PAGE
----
Fertiliser feeds half of the world’s population

Increasing global agricultural output by mid-century should be a priority. Strangling the supply of natural gas, ammonia, and fertiliser is certainly disadvantageous toward that end.

Naturally generated fixed nitrogen last year and every year supports a population of approximately 3.8 billion people.

Yet there are over 7.5 billion of us, giving rise to one of the most astounding facts. Half of the nitrogen compounds in the DNA of the chromosomes of all thirty trillion cells in our bodies – half, of it – is artificial, cooked up in ammonia factories around the world, meaning that half of us wouldn’t be here without the Haber process.

Half a billion tons of fertiliser

Some half a billion tons of fertiliser is produced via the Haber process every year, requiring 2% of the world’s energy to apply the heat and pressure demanded to force nitrogen pumped from the air to bond with hydrogen to form ammonia.

To acquire that hydrogen an astonishing 5% of the world’s natural gas production, methane — 2/3 of which in the U.S. is extracted by hydraulic fracturing of subterranean rock layers with pressurized fluids — is fed into chambers and mixed with steam where both compounds react to give up their hydrogen components.

Those calling for an end to everything — no cars, no meat, no oil, no aviation, no coal, no gasoline, no steel, no plastic, no methane, no fracking — are naively appealing for no people as well

That’s how the world is fed, so those calling for an end to everything — no cars, no meat, no oil, no aviation, no coal, no gasoline, no steel, no plastic, no methane, no fracking — are naively appealing for no people as well, or at least fewer than are currently walking the Earth now.

Half would have to go, if not you than me, since not all of us can survive a return to the epochs when our food ceiling was at levels imposed back in the Stone Age and before, when it was rhizobia bacteria and lightning that held sway over humanity and not the other way around.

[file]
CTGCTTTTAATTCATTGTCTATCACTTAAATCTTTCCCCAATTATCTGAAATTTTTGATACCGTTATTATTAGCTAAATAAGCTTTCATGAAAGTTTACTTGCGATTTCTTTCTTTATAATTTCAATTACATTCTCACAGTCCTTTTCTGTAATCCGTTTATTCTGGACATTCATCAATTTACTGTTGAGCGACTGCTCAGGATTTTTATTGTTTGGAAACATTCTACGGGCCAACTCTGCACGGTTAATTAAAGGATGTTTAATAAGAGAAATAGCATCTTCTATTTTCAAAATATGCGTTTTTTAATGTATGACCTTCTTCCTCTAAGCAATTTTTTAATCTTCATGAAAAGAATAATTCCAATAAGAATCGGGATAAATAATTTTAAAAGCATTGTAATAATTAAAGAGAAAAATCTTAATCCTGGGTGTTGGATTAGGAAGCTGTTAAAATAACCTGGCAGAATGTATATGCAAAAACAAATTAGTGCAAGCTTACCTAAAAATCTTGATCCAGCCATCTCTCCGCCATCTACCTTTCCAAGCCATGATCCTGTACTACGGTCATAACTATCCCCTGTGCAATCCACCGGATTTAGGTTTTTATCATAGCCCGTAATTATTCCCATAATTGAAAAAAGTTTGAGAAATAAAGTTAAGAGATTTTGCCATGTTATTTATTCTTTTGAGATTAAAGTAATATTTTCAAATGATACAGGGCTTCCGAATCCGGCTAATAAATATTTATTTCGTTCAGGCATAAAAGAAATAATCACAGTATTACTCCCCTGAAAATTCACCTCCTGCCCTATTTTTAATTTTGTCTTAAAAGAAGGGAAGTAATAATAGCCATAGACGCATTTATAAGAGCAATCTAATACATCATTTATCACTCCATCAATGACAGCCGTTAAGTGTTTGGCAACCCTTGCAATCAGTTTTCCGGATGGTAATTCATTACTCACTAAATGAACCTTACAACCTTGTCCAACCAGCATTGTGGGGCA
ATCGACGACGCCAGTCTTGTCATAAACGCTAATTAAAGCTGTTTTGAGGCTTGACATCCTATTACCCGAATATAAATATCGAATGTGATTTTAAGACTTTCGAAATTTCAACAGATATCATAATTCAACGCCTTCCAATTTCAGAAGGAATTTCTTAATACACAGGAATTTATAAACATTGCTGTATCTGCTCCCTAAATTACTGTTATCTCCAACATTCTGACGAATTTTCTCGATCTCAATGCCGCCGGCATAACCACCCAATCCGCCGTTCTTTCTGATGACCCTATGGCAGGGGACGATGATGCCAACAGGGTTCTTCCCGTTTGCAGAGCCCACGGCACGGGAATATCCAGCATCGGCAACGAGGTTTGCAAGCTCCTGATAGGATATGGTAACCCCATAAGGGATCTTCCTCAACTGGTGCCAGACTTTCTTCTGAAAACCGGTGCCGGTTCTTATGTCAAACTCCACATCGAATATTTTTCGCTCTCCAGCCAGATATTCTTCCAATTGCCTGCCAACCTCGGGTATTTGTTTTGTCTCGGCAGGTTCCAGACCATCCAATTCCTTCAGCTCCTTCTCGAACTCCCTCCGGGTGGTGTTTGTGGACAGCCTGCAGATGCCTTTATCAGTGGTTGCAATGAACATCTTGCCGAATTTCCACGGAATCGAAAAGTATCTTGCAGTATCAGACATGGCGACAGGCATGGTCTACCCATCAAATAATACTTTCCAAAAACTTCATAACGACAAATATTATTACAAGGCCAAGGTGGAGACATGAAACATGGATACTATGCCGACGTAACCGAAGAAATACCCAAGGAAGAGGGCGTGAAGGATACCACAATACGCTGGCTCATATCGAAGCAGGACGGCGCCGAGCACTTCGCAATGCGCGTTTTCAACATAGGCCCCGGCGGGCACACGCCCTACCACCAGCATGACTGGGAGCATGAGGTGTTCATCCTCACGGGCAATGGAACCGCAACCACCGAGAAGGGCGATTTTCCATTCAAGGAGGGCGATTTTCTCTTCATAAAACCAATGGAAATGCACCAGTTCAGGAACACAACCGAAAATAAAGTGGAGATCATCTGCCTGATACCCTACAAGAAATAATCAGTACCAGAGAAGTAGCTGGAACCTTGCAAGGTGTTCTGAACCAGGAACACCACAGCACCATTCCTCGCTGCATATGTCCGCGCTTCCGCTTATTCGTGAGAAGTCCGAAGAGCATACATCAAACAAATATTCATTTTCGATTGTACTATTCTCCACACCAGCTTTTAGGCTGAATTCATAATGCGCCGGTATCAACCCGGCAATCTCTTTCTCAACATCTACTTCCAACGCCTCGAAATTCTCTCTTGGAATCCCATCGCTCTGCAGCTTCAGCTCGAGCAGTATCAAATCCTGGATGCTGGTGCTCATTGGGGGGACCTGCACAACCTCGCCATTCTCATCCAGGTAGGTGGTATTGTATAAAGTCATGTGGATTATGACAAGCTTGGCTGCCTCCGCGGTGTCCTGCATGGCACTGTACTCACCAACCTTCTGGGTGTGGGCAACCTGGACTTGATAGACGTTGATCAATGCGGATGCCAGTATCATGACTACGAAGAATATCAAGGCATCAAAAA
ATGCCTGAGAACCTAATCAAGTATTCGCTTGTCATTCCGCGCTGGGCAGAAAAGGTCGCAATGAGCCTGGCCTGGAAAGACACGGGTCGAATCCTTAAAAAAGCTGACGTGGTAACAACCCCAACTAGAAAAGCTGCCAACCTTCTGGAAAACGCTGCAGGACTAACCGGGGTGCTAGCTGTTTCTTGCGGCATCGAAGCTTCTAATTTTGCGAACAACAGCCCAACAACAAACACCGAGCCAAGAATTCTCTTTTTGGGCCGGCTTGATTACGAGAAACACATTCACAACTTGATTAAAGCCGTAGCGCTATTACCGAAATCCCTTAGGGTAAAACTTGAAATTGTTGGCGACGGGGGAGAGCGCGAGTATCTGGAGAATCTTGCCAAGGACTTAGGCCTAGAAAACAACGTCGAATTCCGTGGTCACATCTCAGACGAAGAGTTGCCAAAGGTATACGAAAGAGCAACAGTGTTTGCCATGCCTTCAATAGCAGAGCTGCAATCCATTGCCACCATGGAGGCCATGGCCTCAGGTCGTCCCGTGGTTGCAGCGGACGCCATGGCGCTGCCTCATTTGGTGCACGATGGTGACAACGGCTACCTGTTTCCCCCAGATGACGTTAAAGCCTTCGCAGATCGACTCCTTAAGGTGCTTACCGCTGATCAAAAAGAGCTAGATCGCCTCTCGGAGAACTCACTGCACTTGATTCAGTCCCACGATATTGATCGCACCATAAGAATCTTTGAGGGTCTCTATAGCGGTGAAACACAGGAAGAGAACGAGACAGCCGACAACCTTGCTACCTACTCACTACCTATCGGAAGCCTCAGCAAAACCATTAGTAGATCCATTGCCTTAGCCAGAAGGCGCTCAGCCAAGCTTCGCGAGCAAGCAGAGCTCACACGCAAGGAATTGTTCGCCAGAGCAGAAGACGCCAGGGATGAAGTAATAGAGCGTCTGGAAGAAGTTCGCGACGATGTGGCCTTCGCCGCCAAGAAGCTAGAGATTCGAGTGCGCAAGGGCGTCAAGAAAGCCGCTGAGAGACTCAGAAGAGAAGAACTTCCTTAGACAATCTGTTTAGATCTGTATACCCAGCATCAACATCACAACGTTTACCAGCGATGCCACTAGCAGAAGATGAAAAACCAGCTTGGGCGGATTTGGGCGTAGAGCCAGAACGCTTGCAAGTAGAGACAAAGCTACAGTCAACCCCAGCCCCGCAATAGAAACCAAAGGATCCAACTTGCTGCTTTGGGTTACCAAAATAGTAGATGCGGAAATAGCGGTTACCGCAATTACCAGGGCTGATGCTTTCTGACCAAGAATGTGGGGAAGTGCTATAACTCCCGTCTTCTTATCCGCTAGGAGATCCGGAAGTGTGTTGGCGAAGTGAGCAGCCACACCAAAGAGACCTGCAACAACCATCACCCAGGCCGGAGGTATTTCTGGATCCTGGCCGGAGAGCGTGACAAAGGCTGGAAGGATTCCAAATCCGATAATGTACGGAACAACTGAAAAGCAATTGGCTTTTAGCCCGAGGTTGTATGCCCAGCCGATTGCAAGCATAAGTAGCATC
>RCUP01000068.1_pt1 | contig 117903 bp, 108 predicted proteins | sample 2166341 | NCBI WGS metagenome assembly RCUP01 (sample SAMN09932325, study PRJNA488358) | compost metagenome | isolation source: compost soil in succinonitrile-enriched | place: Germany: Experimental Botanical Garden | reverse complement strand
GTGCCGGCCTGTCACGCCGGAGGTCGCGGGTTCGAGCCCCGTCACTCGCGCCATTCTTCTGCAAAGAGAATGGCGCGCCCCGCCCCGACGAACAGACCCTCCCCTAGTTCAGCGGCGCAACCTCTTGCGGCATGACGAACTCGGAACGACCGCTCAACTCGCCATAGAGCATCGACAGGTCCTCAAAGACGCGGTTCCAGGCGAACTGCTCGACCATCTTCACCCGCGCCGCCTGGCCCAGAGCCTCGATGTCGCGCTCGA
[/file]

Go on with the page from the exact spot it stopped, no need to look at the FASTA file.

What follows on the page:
Increasing global agricultural output

The world’s population, fast approaching the 10 billion mark, is a milestone to be reached around 2050, so increasing global agricultural output by mid-century should be a priority if such a population is to be fed. Strangling the supply of natural gas, ammonia, and fertiliser is certainly disadvantageous toward that end.

Want to learn more? Then read the full article by David Nabhan, called Half the World Would Starve Without Natural Gas — Much of It Fracked on Newsmax.com, in which the Haber process is explained and why that discovery was a seminal event in feeding the planet over the last century.

Sources

 

  • Concerning the fact that only 3.8 billion people of the 7.5 billion people on Earth could be fed but for synthetic fertilisers, see: ”How Many People Does Synthetic Fertilizer Feed?“, Author, Hannah Richie. Published in conjunction with the University of Oxford, “Our World in Data,” November, 2017
  • Concerning the fact that half of the nitrogenous bases in the DNA of humanity is artificially produced, originating in ammonia factories around the world, see: ”Nitrogen Fixation,” in Scientific American, Author, Christina Agapakis, January, 2012
  • Concerning the fact that 3-5% of the world’s natural gas production is used to make ammonia in the Haber-Bosch process, see: ”Haber-Bosch Process Information,” Author, Dr. Anne Marie Helmenstine, February, 2019, and excerpts from US Environmental Protection Agency, “Human Alteration of the Global Nitrogen Cycle,“
  • Concerning the fact that 2/3 of US natural gas production comes from hydraulic fracking, see, ”Hydraulically Fractured Wells Provide Two-Thirds of US Natural Gas Production,” May, 2016, Authors, Jack Perrin & Troy Cook, US Energy Information Administration, US Department of Energy.

 

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